As Mitchell notes in his excellent introduction, the Gita is not just one of the core texts of Hindu religious philosophy; it has been a key work in the development of American literature as well. Emerson called it “the first of books.” Beside it, Thoreau said, “even our Shakespeare seems sometimes youthfully green and practical merely,” and it has influenced such unlikely bedfellows as T.S. Eliot and Allen Ginsberg. A didactic poem embedded in the massive Indian epic Mahabharata, the Gita takes the form of a discussion between the warrior Arjuna and his charioteer Krishna, “eternal Creator, infinite Lord,” in the moments before a great battle. Krishna teaches Arjuna his central creed: “Abandoning all desires, / acting without craving, free / from all thoughts of ‘I’ and ‘mine’, / that man finds utter peace.” Mitchell, whose popular translations run the gamut from Rilke and Neruda to Tao Te Ching and Genesis, has the good translator’s uncanny ability to usher originals into an English of beauty and resonance without making them all sound alike. His Gita, rendered simply and rhythmically in a loose trimeter line, is dazzling without ostentation. Mark for example Krishna’s description of his own eternal nature: “I am the taste in water, / the light in the moon and sun, / the sacred syllable Om / in the Vedas, the sound in air.” Mitchell admirably makes no attempt to smooth over the poem’s contradictions, such as the anticlimax of its dogmatic final chapters, or the fact that the poem’s exhortations to detachment are couched in the language of war. In fact, he even includes Gandhi’s famous meditation on the Gita, in which the work emerges from its pugnacious context as the quintessential lecture on nonviolence.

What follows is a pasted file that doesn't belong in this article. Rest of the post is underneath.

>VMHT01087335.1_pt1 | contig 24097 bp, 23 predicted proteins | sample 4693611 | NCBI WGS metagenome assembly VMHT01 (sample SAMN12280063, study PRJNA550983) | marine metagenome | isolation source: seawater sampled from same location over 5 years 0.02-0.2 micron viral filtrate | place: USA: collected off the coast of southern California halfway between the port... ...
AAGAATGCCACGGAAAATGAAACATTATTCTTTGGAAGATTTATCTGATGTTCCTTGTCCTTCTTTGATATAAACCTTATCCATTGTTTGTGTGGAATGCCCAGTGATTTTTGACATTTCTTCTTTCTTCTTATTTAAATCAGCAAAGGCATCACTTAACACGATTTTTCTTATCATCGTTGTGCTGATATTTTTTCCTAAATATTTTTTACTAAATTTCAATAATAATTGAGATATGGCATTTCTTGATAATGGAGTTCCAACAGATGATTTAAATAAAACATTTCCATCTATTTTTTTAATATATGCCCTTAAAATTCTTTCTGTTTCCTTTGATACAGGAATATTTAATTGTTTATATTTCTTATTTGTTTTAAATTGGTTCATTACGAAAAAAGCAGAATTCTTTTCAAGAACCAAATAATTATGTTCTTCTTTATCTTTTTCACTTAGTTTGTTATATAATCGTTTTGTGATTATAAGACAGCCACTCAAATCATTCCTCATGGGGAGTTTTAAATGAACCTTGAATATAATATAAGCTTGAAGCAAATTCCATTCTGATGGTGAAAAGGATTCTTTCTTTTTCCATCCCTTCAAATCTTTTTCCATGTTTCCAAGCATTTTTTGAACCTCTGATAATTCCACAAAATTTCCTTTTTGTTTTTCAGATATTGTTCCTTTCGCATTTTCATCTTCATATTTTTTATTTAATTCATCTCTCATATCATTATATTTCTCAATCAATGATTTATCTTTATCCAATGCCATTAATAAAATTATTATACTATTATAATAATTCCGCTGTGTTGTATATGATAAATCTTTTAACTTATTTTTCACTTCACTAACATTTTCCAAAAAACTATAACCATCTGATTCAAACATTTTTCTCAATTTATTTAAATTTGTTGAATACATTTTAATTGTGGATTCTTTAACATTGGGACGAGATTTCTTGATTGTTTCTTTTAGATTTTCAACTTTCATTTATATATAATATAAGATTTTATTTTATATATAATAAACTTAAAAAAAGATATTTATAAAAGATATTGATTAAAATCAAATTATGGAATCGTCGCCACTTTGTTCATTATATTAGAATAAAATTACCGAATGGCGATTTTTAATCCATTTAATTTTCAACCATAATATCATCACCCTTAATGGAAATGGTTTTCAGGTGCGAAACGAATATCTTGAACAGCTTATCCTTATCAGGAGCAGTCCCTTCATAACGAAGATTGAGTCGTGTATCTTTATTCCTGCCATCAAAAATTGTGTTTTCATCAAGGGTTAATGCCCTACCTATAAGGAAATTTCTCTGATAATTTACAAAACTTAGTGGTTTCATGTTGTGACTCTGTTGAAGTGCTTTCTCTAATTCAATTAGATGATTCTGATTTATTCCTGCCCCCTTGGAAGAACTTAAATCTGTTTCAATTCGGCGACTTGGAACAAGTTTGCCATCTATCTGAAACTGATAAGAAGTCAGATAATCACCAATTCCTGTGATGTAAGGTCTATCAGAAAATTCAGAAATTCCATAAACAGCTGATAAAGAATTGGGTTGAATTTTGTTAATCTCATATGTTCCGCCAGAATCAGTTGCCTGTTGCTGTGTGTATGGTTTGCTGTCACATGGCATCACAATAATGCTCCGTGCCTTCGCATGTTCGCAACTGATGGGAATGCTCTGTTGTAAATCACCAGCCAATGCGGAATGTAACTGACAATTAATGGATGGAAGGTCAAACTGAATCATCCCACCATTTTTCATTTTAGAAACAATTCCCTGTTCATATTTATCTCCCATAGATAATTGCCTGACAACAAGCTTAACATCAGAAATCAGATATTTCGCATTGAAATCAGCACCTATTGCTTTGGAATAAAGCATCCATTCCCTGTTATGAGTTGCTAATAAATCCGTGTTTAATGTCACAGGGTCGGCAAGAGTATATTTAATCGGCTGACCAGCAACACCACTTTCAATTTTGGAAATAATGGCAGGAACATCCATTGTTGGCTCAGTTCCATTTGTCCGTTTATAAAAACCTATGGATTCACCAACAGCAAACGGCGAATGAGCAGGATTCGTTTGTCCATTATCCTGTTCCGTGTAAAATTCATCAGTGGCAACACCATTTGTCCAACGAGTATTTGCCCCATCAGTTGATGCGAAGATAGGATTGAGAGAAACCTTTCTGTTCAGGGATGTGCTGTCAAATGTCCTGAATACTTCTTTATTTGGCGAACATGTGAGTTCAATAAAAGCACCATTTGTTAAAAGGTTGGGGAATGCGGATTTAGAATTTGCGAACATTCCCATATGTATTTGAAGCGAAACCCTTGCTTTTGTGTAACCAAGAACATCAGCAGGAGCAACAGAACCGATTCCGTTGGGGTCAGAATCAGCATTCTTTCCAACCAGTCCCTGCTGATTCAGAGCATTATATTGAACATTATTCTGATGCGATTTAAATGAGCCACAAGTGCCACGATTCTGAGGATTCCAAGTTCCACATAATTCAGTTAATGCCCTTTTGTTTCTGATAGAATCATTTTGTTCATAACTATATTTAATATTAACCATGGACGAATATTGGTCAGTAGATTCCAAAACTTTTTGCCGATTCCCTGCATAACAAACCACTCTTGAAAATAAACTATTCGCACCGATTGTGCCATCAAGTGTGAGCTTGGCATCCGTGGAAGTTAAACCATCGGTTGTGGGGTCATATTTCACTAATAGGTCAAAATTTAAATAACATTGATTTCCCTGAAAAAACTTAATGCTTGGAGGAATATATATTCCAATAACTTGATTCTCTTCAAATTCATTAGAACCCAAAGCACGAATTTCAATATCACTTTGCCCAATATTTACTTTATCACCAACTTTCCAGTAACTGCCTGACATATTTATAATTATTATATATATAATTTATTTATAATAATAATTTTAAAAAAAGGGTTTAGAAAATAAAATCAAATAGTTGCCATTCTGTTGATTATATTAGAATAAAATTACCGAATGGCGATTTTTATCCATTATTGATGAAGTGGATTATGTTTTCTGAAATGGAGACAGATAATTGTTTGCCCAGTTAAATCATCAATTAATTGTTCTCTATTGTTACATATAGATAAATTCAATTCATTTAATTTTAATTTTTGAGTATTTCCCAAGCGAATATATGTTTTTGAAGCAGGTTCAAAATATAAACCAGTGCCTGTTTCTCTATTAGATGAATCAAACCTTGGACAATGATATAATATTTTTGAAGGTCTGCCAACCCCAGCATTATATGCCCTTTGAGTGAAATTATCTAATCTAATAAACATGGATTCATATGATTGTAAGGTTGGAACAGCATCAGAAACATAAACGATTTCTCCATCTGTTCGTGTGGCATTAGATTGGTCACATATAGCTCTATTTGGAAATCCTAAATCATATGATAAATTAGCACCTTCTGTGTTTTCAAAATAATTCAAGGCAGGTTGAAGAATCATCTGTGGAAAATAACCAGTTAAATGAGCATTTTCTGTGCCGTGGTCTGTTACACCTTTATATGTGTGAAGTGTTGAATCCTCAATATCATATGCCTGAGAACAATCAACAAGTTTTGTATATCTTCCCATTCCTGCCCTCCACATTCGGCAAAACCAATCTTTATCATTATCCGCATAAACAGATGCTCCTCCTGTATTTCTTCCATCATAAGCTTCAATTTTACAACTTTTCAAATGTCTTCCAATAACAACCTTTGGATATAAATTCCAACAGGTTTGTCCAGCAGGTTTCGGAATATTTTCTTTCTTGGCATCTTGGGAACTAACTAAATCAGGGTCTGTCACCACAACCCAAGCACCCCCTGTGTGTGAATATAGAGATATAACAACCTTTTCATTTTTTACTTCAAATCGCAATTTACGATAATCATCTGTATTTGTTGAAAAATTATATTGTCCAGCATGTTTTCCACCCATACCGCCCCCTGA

A handsome and expertly translated version of one of the world’s most important religious poems.